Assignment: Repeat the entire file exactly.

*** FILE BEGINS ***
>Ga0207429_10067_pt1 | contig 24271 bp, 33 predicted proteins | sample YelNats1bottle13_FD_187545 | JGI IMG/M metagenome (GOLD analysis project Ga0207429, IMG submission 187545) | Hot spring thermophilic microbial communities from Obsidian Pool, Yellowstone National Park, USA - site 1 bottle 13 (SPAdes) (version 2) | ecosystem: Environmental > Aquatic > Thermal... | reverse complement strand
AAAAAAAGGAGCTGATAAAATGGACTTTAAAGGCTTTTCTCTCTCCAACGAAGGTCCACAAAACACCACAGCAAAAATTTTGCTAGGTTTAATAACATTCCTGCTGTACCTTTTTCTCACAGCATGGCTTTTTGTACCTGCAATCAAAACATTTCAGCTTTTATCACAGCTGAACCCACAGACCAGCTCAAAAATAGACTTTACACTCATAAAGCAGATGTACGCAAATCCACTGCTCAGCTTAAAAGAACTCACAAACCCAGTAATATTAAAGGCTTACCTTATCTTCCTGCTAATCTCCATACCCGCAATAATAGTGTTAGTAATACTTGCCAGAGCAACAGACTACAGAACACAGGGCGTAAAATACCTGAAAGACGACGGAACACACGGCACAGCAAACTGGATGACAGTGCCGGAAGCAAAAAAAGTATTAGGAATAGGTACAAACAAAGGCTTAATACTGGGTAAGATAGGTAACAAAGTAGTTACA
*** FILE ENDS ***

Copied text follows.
>Ga0207429_10067_pt1 | contig 24271 bp, 33 predicted proteins | sample YelNats1bottle13_FD_187545 | JGI IMG/M metagenome (GOLD analysis project Ga0207429, IMG submission 187545) | Hot spring thermophilic microbial communities from Obsidian Pool, Yellowstone National Park, USA - site 1 bottle 13 (SPAdes) (version 2) | ecosystem: Environmental > Aquatic > Thermal... | reverse complement strand
AAAAAAAGGAGCTGATAAAATGGACTTTAAAGGCTTTTCTCTCTCCAACGAAGGTCCACAAAACACCACAGCAAAAATTTTGCTAGGTTTAATAACATTCCTGCTGTACCTTTTTCTCACAGCATGGCTTTTTGTACCTGCAATCAAAACATTTCAGCTTTTATCACAGCTGAACCCACAGACCAGCTCAAAAATAGACTTTACACTCATAAAGCAGATGTACGCAAATCCACTGCTCAGCTTAAAAGAACTCACAAACCCAGTAATATTAAAGGCTTACCTTATCTTCCTGCTAATCTCCATACCCGCAATAATAGTGTTAGTAATACTTGCCAGAGCAACAGACTACAGAACACAGGGCGTAAAATACCTGAAAGACGACGGAACACACGGCACAGCAAACTGGATGACAGTGCCGGAAGCAAAAAAAGTATTAGGAATAGGTACAAACAAAGGCTTAATACTGGGTAAGATAGGTAACAAAGTAGTTACA